Custard vs. Pudding

I recently saw the pudding episode of Good Eats. It was followed by an episode which featured custards. The technique & ingredients for these two dishes seemed quite similar. So I wonder, did I miss something or are custard & pudding somehow related. What IS the difference between custard & pudding?

According to ‘The classic American dessert known as pudding is a sweetened milk mixture thickened with cornstarch, then cooked. It has no eggs in it, and is also known as blancmange in fancy cooking terminology.’

It is important to note that there are other culinary creations withing various cultures which are also defined by the word ‘pudding’. Examples of this include Yorkshire, bread, and blood pudding; most of which are savory dishes.

My favorite culinary reference book, an encyclopedia of all things culinary, The New Food Lover’s Companion defines custard as, “a dessert made with a sweetened mixture of milk and eggs that can be either baked or stirred using gentle heat.”

So basically does all of this mean that pudding is a custard without eggs? If you take the eggs out of a custard recipe, will it turn out as a pudding? Not quite . . . because sometimes there’s an overlap. The article on shows examples of cream puddings which use a custard base and are thickened by starch. An example of a cream pudding is pastry cream; the filling used in eclairs & Boston Cream Pie. From the description on it sounds like pastry cream is similar to a tiramisu filling that I made recently. That’s a whole different rabbit hole though.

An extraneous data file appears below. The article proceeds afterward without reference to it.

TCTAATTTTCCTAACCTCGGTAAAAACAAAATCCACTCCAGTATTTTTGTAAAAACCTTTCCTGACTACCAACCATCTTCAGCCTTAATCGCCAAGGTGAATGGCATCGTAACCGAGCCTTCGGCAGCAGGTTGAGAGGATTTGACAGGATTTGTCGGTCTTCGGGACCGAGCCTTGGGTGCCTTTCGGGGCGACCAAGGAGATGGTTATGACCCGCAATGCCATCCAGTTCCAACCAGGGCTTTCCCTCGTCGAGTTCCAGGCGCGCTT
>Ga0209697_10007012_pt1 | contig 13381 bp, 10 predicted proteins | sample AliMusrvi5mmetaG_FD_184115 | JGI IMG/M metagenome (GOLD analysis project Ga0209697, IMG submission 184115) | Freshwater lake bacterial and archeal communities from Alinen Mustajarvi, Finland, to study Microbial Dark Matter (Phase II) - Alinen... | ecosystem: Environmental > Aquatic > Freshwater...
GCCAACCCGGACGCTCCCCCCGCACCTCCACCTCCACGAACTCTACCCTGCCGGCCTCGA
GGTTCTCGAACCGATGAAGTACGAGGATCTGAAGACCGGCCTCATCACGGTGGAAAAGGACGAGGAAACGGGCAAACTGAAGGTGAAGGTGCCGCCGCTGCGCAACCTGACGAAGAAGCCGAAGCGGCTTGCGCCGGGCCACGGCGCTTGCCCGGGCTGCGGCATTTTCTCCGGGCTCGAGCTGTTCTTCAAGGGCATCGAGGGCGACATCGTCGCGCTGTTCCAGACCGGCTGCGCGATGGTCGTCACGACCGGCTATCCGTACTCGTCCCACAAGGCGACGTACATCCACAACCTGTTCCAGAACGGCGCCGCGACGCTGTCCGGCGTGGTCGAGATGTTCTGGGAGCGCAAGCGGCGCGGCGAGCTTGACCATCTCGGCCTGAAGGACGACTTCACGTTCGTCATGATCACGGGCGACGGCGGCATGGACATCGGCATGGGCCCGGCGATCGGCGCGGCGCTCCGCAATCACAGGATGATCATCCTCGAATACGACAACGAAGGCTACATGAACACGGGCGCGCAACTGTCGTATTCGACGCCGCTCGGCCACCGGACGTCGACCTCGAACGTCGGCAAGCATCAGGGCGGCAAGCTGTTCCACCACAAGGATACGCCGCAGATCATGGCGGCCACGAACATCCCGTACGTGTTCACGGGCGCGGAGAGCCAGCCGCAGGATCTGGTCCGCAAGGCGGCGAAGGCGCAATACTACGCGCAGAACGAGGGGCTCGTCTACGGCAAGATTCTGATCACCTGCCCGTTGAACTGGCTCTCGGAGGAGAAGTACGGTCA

So, has the understanding of this quest been achieved? Kind of. I’ve eaten pudding on many occasions, so I understand the texture and taste. Crème brûlée is a dessert which I’ve eaten a couple times. It is more decadent than pudding and has a completely different mouth feel. Compared to pudding, which is smooth, fluid, & kind of squishy; custard is thick & firm with a gelatin-like structure.The structure of custard is due to the eggs. Strong proteins within the eggs allow custard to take shape in a way that pudding cannot.

So in a way, pudding & custard are cousins. They share a resemblance yet come from different families.

*After writing this conclusion I checked one more site & found a summary similar to my own. It is also important to note that I have tried my best to give proper credit to the research which I referenced as I understand the bad manners of plagiarism.


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